In this blog I am going to share my experience with a very interesting Dashboard application (yes dashboards used as application in modern BI world) that I developed very recently. Users scan & pick up items from the warehouse and need to update the item records as Scanned=”Y” in the database. The database table in concern has a “Scanned” column which is NULL by default. The same field and another field called “Scan Date & Time” needs to be updated with value 1 and current system date respectively.
I used SAP Dashboards 4.1 SP3 for the interface and InfoBurst (http://bit.ly/XdjweD ) for updating back to database. InfoBurst allows inserting a new record and, updating and deleting an existing record. This feature is available as a custom connector that is part of the InfoBurst suite.
The interface was rather simple compared to many typical dashboards filled with graphs. I used a scorecard component to display the warehouse, item and quantity details along with a barcode display for the Item ID. In the last column of the table I added combo boxes with two values Yes and No and they default to No when loaded. End users scan the items and change the value to Yes. After selecting the items from the page that they need to scan, they click a Save button. Once the save button is clicked the records with Yes selected gets updated with Scanned=1 in the database.
The InfoBurst allows defining named SQL script for the INSERT/UPDATE/DELETE statement according to the database type (For example, Oracle, MS SQL Server, Teradata etc.) inside InfoBurst server within an object called “DB Connection”. Then I supplied the server information, the name of the SQL script within the Dashboard custom connector. Then bind the destination of the data to excel and the parameter to be passed to the SQL to excel. The parameters are typically the values to be updated with.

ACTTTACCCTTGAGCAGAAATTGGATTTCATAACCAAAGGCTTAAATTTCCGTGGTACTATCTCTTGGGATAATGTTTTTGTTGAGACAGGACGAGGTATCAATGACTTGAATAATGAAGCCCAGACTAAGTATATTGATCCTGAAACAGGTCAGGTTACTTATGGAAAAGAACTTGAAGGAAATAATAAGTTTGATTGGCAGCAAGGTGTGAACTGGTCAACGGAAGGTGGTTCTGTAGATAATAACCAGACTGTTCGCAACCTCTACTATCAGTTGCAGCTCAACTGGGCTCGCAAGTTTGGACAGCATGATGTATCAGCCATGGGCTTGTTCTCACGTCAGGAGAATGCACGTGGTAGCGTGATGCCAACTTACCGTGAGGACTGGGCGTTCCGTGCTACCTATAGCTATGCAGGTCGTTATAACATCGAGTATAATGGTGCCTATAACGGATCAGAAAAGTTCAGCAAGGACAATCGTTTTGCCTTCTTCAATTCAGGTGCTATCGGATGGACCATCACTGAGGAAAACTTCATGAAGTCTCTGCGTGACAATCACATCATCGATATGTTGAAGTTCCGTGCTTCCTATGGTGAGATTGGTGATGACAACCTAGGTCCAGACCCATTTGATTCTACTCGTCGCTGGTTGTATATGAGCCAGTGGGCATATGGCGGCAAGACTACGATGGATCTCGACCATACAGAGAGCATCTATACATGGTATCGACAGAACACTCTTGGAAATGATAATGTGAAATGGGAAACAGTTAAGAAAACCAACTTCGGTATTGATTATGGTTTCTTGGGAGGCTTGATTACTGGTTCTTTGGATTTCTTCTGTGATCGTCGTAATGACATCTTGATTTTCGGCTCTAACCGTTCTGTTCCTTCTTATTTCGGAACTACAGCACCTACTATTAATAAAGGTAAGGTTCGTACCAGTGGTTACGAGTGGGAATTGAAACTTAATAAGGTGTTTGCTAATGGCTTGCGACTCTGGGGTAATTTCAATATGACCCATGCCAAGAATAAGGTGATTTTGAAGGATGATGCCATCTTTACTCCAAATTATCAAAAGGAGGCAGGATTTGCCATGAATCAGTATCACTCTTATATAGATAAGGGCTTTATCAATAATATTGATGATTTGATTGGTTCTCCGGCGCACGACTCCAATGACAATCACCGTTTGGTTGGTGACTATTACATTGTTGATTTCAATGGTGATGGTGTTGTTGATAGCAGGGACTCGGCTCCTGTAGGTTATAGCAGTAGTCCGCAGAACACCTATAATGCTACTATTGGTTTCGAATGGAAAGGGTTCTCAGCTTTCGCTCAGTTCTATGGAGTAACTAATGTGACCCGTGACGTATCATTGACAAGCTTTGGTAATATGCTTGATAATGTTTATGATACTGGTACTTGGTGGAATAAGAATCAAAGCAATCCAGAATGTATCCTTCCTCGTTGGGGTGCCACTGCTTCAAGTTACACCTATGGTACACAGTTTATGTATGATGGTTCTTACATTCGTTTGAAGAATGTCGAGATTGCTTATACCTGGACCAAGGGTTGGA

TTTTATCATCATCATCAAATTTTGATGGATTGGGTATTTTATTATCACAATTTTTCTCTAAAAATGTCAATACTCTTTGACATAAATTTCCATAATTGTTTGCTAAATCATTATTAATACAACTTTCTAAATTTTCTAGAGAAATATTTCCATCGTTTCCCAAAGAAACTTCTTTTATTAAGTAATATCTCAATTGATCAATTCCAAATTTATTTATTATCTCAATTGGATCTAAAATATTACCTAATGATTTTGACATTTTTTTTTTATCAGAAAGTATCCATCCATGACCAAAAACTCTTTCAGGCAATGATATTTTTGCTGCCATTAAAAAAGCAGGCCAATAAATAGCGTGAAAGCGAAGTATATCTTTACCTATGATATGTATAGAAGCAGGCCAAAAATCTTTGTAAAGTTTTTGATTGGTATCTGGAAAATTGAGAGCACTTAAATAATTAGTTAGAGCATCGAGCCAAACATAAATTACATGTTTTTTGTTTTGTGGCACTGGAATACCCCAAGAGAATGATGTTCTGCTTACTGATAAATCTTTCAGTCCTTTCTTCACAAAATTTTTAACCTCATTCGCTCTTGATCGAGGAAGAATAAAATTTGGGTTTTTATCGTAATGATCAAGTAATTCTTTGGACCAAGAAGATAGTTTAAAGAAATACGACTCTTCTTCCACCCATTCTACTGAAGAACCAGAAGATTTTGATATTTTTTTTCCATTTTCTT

For example, if the SQL statement is : UPDATE Table 1 SET Scanned = “Y” WHERE ITEM_ID = ‘@ItemID”
Then there will be a cell in excel with hardcoded ItemID and adjacent to it will be the value to be passed.
The two cells will be bound to the parameter property in the custom connector.
If there are more than one ItemID to be passed then, it can be setup as A1=ItemID, A2=1000, A3=2000, A4=3000 and so on where 1000, 2000 and 3000 are ItemID of the records to be updated with Scanned column = Y in the database table. The parameter property in this case will be bound to A1 through A4 or more.
I used a hidden combo box to filter all the records with Combo box set to Yes and then used those filtered item ids as parameter to the writeback SQL.
The usage tab can be configured to automatically trigger the update. But I used the Connection Refresh Button to trigger it. The connector also has return message from the UPDATE which returns whether the rows were successfully updated and how many records were updated. I used the message and the values to trigger loading of the next set of data.
With this sleek feature of writeback (http://bit.ly/1s5jrIw) , I developed this cool dashboard which is being displayed in a large screen for the user.
Please share your feedback and share the article with others so they can benefit.
Thank you. Happy dashboarding!